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United States v. Perez-Diaz

United States Court of Appeals, First Circuit

February 3, 2017

ÁNGEL LUIS PÉREZ-DÍAZ, Defendant, Appellee.


          Andrew S. McCutcheon, Assistant Federal Public Defender, with whom Eric Alexander Vos, Federal Public Defender, and Vivianne M. Marrero, Assistant Federal Public Defender, Supervisor, Appeals Section, were on brief, for appellant.

          Marshal D. Morgan, Assistant United States Attorney, with whom Rosa Emilia Rodríguez-Vélez, United States Attorney, Mariana E. Bauzá-Almonte, Assistant United States Attorney, Chief, Appellate Division, and Juan Carlos Reyes-Ramos, Assistant United States Attorney, were on brief, for appellee.

          Before Howard, Chief Judge, Torruella and Kayatta, Circuit Judges.

          TORRUELLA, Circuit Judge.

         Ángel Luis Pérez-Díaz ("Pérez") was convicted of possession of child pornography in violation of 18 U.S.C. § 2252(a)(4)(B) and sentenced to seventy-eight months of imprisonment and ten years of supervised release. Pérez pled guilty and conditioned his guilty plea on preserving his right to appeal the district court's denial of his motion to suppress. In this motion to suppress, Pérez had alleged that the search and seizure of computers and other items from his apartment violated the Fourth Amendment. The district court held two evidentiary hearings and issued a Report and Recommendation ("R&R") after each hearing, both times denying the motion to suppress. Pérez now appeals the denial of his motion to suppress, arguing that FBI agents violated the Fourth Amendment by trespassing on the curtilage of his home, entering his apartment without his consent, and illegally seizing his property before obtaining a search warrant. Because the district court's factual findings do not support Pérez's contentions -- and we find no clear error in these factual findings -- we reject Pérez arguments and affirm the district court.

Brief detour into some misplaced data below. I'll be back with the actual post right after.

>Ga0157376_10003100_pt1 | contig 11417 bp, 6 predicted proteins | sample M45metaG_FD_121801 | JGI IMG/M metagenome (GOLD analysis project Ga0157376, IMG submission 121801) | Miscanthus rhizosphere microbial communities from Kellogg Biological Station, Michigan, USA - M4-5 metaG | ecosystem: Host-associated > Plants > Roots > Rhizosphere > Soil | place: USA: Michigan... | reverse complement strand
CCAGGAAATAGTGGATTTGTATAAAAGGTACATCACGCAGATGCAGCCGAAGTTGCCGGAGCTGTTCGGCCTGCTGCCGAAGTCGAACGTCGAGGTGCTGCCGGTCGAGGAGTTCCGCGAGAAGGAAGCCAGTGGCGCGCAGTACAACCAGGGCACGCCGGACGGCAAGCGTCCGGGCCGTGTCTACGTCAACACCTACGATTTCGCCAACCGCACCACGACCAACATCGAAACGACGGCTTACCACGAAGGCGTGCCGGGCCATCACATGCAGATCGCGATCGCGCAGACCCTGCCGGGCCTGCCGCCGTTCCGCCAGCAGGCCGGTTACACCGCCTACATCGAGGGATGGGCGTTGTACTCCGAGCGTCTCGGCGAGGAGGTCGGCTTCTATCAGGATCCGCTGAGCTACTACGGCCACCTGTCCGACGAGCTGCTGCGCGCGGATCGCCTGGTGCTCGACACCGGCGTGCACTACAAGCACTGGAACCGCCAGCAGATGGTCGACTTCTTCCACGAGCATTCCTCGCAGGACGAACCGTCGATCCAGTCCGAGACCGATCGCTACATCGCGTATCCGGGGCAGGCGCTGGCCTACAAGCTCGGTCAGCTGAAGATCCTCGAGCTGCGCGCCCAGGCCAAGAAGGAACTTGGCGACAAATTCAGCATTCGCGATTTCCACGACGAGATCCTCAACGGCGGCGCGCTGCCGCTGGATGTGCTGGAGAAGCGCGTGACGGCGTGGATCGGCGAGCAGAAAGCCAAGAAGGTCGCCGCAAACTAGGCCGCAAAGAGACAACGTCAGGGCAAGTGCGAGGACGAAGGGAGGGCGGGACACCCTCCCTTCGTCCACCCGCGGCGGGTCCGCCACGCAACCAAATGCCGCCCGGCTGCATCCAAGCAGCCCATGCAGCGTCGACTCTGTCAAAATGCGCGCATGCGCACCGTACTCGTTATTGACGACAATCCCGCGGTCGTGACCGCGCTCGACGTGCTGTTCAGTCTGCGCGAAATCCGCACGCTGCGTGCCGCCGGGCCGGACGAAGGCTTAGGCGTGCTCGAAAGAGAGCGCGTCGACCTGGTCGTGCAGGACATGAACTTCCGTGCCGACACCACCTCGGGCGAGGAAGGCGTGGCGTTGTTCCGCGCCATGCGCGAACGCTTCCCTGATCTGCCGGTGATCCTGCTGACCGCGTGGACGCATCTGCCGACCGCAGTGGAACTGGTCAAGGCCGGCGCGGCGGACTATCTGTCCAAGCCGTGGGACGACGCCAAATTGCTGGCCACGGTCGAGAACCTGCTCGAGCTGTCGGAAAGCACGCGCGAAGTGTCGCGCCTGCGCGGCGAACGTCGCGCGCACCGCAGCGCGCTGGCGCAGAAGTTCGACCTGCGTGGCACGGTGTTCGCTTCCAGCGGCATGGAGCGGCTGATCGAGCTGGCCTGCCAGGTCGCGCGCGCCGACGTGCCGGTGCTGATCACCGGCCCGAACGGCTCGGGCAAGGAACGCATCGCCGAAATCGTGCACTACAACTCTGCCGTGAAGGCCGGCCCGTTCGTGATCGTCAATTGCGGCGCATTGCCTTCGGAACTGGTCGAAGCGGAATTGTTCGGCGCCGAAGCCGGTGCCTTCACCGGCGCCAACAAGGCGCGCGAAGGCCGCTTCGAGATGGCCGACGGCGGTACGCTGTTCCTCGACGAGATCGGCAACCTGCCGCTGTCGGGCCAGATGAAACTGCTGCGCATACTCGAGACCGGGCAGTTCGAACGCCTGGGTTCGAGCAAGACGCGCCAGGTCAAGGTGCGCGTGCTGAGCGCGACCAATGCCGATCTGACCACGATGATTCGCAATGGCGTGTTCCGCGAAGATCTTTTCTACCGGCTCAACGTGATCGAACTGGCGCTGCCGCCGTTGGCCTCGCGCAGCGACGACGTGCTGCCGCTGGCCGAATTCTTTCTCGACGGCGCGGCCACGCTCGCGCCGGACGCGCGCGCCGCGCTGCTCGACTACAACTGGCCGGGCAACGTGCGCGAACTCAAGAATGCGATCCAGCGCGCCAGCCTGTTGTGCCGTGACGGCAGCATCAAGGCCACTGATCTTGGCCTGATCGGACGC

I. Background

         In November 2010, FBI agents conducted an undercover online session through which they downloaded child pornography. The I.P. address of the internet user from whom they downloaded the pornography led them to the former family home of Pérez (the "Family Home"). On April 29, 2011, the FBI agents executed a search warrant on the Family Home. The FBI agents spoke to Pérez's wife and children at the Family Home, and learned that Pérez had recently moved out. Pérez's fourteen-year-old son told one of the FBI agents that he saw Pérez looking at pornography on Pérez's computer before Pérez moved out. Pérez's wife told the FBI agents where Pérez presently lived and what kind of car he drove, and informed the agents that Pérez worked as a police officer for the Puerto Rico Police Department. Upon obtaining Pérez's new address, the FBI agents traveled to his apartment, where they determined the car outside the apartment belonged to Pérez.

         The parties dispute the facts surrounding the subsequent events. Based on the testimony of the FBI agents, the agents entered the apartment building property through the back gate, which did not require force to open. Two of the four FBI agents, led by Special Agent Tomás Ortiz, initiated a knock-and-talk[1] by knocking on the door to Pérez's apartment. Pérez answered and talked with the agents through the door for two minutes, and then allowed the agents to enter. Agent Ortiz asked Pérez if he could ask him some questions; Pérez responded in the affirmative, and showed them into the kitchen.